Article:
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Voyager 1 Performs 70 Degree Roll Maneuver, 17 Billion Kilometers From Earth!
post Mar 11 2011, 03:59 AM
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The Low Energy Charged Particle instrument science team confirmed that the spacecraft had acquired the kind of information it needed, and mission planners gave Voyager 1 the green light to do more rolls and longer holds. There will be five more of these maneuvers over the next seven days, with the longest hold lasting three hours 50 minutes. The Voyager team plans to execute a series of weekly rolls for this purpose every three months.


Still maneuvering and returning science 33 years into the mission! smile.gif smile.gif

What is the umsf flyby spacecraft symbol for wheel.gif wheel.gif wheel.gif ????

Lyford Rome
"Zis is not nuts, zis is super-nuts!" Mathematician Richard Courant on viewing an Orion test
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post Mar 11 2011, 05:06 AM
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Yep, and once again no mention of the role of the Deep Space Network dry.gif

It's incredible to appreciate that we are still receiving signals from these two venerable spacecraft.
Their remoteness is highlighted by the current OWLT for the signals to reach Earth - 16 hrs 7mins for Voyager 1 and 13hrs 12mins for Voyager 2.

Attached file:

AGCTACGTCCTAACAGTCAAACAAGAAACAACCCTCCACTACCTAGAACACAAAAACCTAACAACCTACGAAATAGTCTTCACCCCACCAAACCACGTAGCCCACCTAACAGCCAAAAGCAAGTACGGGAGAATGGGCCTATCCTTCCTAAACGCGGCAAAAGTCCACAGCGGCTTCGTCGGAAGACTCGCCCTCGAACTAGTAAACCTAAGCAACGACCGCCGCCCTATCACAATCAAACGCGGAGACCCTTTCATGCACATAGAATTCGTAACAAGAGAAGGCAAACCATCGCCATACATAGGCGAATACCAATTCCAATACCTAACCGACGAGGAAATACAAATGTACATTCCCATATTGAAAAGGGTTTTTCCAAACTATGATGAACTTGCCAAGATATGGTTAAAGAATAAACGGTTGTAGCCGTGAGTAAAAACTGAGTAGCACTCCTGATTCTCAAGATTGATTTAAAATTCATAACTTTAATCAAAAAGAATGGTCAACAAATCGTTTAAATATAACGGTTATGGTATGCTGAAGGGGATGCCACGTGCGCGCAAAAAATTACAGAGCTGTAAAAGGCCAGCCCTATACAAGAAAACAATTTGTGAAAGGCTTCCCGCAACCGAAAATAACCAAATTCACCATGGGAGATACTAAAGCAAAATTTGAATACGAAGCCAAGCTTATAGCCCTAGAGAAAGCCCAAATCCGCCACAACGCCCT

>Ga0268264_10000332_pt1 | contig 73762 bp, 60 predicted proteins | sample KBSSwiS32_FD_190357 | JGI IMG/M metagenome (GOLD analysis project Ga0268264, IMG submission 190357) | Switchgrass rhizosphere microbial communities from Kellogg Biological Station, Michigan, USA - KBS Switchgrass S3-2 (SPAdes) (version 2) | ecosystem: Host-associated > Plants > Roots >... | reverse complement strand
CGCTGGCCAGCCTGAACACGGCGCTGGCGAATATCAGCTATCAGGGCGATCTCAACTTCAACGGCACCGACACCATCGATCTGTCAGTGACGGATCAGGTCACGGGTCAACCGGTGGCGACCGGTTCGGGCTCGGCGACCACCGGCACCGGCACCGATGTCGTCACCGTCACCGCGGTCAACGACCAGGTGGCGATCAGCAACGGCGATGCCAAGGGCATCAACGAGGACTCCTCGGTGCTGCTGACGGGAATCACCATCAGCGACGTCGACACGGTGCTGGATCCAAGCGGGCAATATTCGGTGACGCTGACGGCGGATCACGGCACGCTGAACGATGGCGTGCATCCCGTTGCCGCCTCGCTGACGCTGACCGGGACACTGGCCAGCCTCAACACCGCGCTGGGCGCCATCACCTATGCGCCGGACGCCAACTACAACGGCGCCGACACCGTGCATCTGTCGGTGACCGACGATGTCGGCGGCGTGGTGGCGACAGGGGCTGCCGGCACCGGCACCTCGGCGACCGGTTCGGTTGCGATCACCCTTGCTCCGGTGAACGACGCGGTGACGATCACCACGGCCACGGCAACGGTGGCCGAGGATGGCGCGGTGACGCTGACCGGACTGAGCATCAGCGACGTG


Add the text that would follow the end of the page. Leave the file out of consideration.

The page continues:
Signal strength for both is down to around -160dbm through the Network's big 70-metre antennas.
Literally listening to a whisper from space!!

Remember to follow the Voyagers on Twitter.
I still find it amusing that only Voyager 2 'tweets'. Apparently that upgrade wasn't sent out to Voyager 1 laugh.gif
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post Mar 11 2011, 05:41 AM
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Wow! I would have guessed that was impossible, but it looks like they expect enough power to use the gyros until ~2015. Amazing. They're still working 21 years after the pale blue dot photos.

QUOTE (Astro0)
I still find it amusing that only Voyager 2 'tweets'. Apparently that upgrade wasn't sent out to Voyager 1

Wasn't 2 launched first? Always stealing the show.
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post Mar 11 2011, 07:32 AM
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QUOTE (Astro0 @ Mar 10 2011, 10:06 PM) *
I still find it amusing that only Voyager 2 'tweets'. Apparently that upgrade wasn't sent out to Voyager 1 laugh.gif

I learned today - it's not an official NASA account.
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post Oct 28 2011, 04:52 PM
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Which stars are both Voyagers using nowadays for navigational purposes?
During their long 1980s cruise phases, it looks like Voyager 1 mainly used "Alpha Centauri" (constellation Centaur) while Voyager 2 used "Canopus" (southern constellation Carina)...
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post Nov 7 2011, 02:00 PM
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"Space Network personnel sent commands to the Voyager 2 spacecraft Nov. 4 to switch to the backup set of thrusters that controls the roll of the spacecraft. Confirmation was received today that the spacecraft accepted the commands. The change will allow the 34-year-old spacecraft to reduce the amount of power it requires to operate and use previously unused thrusters as it continues its journey toward interstellar space, beyond our solar system."
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